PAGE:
A vendor displays marijuana for sale during the 4-20 annual marijuana celebration, in Vancouver, B.C., on Friday April 20, 2018. On the morning of Oct. 17, British Columbians shouldn’t expect to wake up and see marijuana stores opening their doors. (Darryl Dyck/The Canadian Press)

2/3 of Canadians don’t know their workplace rules for cannabis: poll

With legalization just a week away, a new Ipsos survey suggests that only 18 per cent of employees say upper management has communicated its expectations in the workplace around legal marijuana.

Don’t actually know the rules at your workplace when it comes to recreational cannabis? You’re not alone, according to a Canada-wide poll this week.

With legalization just a week away, a new Ipsos survey suggests that only 18 per cent of employees say upper management has communicated its expectations in the workplace around legal marijuana.

That leaves roughly two-thirds of employees in the dark.

The misunderstanding has about 10 per cent of employees and managers under the impression they will be able to smoke up during work hours or before heading into work, with a further 17 per cent believing it’s a possibility – although their workplace hasn’t indicated one way or another, the survey found.

Meanwhile, 70 per cent of respondents said they expect a prohibitive policy, similar to policies and guidelines already in place for drugs and alcohol use.

The knowledge gap isn’t contained to policies in the workplace. Roughly 52 per cent said they are only somewhat familiar with cannabis laws and regulations, according to the survey. A further 24 per cent said they are “not very familiar.”

While 13 per cent said they’re “at least somewhat likely” to get high before going to work, the poll suggests that many believe that legalization will have an impact on their workplace in various ways.

Just more than half said they expect health and safety incidents to increase post-legalization. Forty per cent said they expect to see more absenteeism and colleagues no-showing.

READ MORE: B.C. marijuana rules say where you can’t smoke or vape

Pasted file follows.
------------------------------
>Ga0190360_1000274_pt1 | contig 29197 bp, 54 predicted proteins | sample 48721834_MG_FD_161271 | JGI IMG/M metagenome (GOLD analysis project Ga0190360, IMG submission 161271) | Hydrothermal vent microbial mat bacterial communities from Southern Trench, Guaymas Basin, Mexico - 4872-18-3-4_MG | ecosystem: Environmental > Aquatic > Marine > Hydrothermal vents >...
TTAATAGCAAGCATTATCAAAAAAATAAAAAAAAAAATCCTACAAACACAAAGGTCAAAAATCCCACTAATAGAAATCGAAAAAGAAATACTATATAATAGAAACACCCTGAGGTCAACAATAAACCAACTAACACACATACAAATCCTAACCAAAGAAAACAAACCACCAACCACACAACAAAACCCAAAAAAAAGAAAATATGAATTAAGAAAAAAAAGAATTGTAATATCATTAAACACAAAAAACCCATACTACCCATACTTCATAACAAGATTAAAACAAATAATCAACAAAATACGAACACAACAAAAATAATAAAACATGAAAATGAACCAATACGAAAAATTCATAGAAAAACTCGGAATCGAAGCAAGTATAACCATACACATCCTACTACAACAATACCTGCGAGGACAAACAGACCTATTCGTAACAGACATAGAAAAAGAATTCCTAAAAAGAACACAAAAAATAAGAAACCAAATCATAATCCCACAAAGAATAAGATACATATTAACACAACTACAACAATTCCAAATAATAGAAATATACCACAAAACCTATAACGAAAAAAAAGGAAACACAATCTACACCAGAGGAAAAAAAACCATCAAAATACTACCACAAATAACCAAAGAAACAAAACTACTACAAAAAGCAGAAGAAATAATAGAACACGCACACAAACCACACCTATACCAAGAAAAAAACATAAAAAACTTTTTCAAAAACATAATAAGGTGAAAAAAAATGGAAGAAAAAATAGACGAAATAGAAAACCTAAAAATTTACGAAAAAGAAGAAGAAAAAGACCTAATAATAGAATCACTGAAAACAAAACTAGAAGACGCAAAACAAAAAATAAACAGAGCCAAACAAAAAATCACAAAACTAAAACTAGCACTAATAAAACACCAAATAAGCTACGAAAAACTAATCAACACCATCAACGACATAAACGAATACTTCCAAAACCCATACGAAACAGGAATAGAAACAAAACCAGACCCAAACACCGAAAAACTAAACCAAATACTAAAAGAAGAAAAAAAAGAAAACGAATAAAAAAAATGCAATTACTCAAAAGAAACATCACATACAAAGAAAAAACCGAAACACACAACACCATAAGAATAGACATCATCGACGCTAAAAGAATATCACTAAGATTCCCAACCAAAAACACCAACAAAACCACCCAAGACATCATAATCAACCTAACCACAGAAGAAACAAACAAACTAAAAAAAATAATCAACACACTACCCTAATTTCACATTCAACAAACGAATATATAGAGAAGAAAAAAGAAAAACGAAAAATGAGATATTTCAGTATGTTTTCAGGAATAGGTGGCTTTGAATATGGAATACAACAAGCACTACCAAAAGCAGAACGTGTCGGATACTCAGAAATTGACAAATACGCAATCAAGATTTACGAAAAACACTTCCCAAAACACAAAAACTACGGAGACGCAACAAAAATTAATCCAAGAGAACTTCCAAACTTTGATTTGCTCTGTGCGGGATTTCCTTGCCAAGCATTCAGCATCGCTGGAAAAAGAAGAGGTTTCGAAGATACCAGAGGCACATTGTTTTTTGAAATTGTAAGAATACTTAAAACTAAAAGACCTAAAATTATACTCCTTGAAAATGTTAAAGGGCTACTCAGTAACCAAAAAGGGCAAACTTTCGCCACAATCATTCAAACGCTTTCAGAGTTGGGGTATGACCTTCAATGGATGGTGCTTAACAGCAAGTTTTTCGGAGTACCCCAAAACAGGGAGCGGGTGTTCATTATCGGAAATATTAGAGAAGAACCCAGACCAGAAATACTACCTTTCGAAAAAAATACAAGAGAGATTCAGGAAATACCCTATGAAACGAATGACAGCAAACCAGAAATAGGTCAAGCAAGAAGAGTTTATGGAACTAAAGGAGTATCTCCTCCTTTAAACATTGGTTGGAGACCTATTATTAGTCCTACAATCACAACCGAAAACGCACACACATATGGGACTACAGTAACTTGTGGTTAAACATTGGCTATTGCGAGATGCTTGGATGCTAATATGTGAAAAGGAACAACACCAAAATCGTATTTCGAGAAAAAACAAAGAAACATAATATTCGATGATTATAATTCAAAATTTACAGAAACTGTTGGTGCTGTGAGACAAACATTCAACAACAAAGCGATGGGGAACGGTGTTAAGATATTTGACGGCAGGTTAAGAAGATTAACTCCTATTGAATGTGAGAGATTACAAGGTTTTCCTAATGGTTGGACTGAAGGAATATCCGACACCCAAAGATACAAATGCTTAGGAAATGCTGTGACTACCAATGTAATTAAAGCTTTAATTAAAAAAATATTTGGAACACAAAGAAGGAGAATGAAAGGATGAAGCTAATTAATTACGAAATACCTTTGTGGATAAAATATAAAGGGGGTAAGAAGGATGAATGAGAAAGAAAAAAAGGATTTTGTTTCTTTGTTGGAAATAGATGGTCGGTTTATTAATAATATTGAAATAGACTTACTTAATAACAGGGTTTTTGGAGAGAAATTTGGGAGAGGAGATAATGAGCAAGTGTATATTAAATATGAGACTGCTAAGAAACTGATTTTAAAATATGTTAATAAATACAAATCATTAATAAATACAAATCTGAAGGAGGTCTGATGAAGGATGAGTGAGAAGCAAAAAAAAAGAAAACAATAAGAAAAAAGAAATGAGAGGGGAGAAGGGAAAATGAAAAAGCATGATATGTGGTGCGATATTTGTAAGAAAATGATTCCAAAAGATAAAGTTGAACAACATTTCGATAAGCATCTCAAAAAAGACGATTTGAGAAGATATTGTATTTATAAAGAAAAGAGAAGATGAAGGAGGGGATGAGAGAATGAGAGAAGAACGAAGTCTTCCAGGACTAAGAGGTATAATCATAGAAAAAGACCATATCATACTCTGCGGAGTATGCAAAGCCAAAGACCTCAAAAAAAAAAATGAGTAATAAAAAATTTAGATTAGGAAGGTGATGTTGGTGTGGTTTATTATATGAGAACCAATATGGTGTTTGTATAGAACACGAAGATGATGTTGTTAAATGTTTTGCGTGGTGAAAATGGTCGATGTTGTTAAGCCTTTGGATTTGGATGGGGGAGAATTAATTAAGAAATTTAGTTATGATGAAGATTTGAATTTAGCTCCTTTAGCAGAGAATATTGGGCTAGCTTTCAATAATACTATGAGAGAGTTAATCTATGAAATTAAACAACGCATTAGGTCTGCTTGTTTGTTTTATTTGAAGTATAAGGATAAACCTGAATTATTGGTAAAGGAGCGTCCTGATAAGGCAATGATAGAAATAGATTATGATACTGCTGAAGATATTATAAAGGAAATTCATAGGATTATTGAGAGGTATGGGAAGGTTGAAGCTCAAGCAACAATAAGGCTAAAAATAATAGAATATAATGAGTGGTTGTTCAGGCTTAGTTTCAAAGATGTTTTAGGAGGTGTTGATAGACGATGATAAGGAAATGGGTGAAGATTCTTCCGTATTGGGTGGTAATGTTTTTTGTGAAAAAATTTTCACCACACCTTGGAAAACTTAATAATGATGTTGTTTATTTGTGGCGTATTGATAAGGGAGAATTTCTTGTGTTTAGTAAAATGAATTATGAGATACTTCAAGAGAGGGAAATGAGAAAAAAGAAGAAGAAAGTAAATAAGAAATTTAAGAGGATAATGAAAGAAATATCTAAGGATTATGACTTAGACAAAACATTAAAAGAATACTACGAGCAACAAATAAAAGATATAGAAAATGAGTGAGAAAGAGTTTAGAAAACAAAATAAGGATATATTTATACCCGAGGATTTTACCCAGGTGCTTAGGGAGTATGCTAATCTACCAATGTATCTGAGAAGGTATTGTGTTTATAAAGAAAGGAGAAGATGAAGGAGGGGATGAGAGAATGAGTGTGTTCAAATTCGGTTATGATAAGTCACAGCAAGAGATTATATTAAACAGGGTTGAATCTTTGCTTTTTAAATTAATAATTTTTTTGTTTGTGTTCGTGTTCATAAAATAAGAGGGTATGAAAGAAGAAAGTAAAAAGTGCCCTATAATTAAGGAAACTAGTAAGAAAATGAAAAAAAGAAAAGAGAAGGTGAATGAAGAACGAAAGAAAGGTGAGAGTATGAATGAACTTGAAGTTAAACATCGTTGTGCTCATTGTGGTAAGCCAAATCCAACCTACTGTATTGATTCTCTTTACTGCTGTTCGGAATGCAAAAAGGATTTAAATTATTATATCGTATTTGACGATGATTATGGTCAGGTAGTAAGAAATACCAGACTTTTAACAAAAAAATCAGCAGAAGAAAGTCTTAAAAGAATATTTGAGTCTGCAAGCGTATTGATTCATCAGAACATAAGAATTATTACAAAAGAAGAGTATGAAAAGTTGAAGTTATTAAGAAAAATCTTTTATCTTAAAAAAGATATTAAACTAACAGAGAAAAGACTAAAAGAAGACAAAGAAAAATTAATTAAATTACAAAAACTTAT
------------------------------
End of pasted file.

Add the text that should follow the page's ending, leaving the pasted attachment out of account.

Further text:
On Saturday, the B.C. government releases its marijuana use and regulations. The rules are similar to those restricting tobacco use in the province, with no smoking or vaping cannabis within six metres of doorways, windows, bus stops and shelters or air intakes for public buildings.

The legal age will be 19, just like alcohol consumption. Federal laws will allows anyone of legal age to possess up to 30 grams of dried legal cannabis or its equivalent in public.

With a file from Tom Fletcher


@ashwadhwani
ashley.wadhwani@bpdigital.ca

Like us on Facebook and follow us on Twitter.

Just Posted

Surrey RCMP raises Pride flag Monday amid din of protesters

There were about 30 protesters on either side, and 20 Mounties doing crowd control

City of White Rock, SFN reaffirm close ties

National Indigenous Peoples Day celebrated on June 21

GUEST COLUMN: Looks like TransLink aims to ‘short-circuit’ plan for rail service on Interurban corridor

‘We are not going away,’ writes Rick Green, of South Fraser Community Rail Group

UPDATE: ‘Shots fired’ report in Cloverdale neighbourhood was likely fireworks, say RCMP

Surrounding neighbourhood evacuated, street closed in both directions as officers investigated

Swansong Ride2Survive raises $1M-plus in single-day cycle from Kelowna to Delta

Saturday’s ride was the 15th and final fundraiser of its kind for North Delta-based charity event

Video shows fireworks shot at swan in Alberta

Alberta Fish and Wildlife is investigating the incident in Grande Prairie

Grey-haired bank robber hit with dye pack in Langley heist

Police are looking for an older man who may be stained with dye

‘Text neck’ causing bone spurs to grow from millennials’ skulls, researchers say

Technology use from early childhood causing abnormal bone growths in 41 per cent of young adults

B.C. teen killed by fallen tree on field trip remembered as hero

13-year-old Tai Caverhill was the first to spot the tree falling and warned his friends

Should B.C. get rid of Daylight Saving Time?

The province wants to know, as state governments down south make the move

Air Canada reviewing how crew left sleeping passenger on parked plane

In a Facebook post, the woman said she woke up ‘all alone’ on a ‘cold dark’ aircraft

Canadians crash out of Women’s World Cup in 0-1 loss to Sweden

Canada missed a chance to tie the game on a penalty shot

New Lower Mainland bistro caters to board game fans and families

Local food and games at every table is the formula for the new business

Four-year-old boy assaulted at B.C. soccer game

It happened at a weekend tournament in Ashcroft

Most Read